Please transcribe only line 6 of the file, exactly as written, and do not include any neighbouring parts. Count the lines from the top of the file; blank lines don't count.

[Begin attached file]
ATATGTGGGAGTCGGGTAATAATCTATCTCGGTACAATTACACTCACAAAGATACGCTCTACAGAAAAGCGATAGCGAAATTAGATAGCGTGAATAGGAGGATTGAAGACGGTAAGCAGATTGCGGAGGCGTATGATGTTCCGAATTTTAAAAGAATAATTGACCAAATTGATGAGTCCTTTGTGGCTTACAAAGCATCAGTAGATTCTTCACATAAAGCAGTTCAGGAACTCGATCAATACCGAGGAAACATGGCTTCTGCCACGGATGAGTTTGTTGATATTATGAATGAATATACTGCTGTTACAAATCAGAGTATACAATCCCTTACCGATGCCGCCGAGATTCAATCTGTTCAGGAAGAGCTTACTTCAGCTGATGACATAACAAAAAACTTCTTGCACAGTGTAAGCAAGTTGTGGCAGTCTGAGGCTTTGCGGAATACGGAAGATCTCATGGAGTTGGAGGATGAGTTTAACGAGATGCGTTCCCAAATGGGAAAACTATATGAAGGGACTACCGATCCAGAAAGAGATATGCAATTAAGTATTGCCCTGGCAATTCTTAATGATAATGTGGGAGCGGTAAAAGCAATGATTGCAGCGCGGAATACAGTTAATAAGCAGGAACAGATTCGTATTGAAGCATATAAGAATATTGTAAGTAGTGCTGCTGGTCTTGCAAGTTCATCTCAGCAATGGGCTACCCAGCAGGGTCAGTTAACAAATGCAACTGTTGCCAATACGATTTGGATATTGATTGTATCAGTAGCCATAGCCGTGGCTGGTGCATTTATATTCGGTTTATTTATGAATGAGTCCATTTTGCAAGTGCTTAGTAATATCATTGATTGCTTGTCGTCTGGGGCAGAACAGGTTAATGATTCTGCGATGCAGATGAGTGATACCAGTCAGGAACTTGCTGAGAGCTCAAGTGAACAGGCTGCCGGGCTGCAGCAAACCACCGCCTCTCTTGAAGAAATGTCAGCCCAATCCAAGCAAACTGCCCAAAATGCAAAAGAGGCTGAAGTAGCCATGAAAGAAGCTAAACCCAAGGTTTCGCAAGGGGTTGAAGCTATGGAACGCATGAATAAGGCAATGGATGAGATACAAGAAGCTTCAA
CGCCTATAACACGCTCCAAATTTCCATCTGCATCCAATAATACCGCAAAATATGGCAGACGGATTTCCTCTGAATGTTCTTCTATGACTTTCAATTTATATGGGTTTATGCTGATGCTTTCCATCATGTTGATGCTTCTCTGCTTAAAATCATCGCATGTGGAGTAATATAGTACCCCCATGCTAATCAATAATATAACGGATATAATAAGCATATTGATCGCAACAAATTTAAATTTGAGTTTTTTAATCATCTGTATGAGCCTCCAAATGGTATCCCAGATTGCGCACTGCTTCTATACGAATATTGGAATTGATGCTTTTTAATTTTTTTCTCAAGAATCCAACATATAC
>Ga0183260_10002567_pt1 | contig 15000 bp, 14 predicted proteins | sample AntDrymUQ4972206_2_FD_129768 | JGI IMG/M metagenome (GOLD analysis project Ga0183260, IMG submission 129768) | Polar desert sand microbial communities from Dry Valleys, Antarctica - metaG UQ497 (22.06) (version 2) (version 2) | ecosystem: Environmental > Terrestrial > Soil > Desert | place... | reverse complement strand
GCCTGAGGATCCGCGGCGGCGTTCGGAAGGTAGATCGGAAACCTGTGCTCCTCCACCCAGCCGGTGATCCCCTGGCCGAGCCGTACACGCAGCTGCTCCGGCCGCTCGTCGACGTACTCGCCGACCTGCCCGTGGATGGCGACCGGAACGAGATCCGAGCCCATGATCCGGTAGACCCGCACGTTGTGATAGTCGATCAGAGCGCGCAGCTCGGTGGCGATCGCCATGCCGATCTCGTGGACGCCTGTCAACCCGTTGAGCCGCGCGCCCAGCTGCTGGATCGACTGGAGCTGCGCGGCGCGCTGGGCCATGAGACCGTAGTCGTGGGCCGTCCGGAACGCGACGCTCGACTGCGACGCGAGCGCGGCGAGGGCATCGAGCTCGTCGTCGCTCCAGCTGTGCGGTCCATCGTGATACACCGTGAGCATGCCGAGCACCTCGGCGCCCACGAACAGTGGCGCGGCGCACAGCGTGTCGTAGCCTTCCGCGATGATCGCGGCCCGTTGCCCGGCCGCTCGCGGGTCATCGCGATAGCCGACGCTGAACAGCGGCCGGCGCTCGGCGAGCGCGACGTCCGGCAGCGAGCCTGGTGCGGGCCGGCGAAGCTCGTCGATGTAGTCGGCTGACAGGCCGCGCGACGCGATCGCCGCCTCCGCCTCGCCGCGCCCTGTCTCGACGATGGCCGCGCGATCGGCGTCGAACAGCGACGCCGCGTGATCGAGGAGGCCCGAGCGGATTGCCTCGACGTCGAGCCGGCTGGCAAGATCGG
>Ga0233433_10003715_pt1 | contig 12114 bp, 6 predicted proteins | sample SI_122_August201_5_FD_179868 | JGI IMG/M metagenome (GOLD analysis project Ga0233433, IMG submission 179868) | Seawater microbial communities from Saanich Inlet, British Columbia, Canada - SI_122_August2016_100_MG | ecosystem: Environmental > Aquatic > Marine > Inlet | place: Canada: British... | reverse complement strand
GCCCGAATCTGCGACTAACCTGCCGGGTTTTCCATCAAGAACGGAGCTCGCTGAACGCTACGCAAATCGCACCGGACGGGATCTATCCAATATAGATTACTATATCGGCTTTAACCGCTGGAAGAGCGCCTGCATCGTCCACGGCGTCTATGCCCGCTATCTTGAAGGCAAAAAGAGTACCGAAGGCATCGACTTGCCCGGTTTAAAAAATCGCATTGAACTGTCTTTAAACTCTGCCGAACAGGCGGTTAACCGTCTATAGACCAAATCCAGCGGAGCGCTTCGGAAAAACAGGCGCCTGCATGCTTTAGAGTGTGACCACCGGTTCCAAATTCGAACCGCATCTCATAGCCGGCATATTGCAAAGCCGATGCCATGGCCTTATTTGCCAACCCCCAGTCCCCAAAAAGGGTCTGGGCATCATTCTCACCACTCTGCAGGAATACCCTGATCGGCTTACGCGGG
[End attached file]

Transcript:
GCCCGAATCTGCGACTAACCTGCCGGGTTTTCCATCAAGAACGGAGCTCGCTGAACGCTACGCAAATCGCACCGGACGGGATCTATCCAATATAGATTACTATATCGGCTTTAACCGCTGGAAGAGCGCCTGCATCGTCCACGGCGTCTATGCCCGCTATCTTGAAGGCAAAAAGAGTACCGAAGGCATCGACTTGCCCGGTTTAAAAAATCGCATTGAACTGTCTTTAAACTCTGCCGAACAGGCGGTTAACCGTCTATAGACCAAATCCAGCGGAGCGCTTCGGAAAAACAGGCGCCTGCATGCTTTAGAGTGTGACCACCGGTTCCAAATTCGAACCGCATCTCATAGCCGGCATATTGCAAAGCCGATGCCATGGCCTTATTTGCCAACCCCCAGTCCCCAAAAAGGGTCTGGGCATCATTCTCACCACTCTGCAGGAATACCCTGATCGGCTTACGCGGG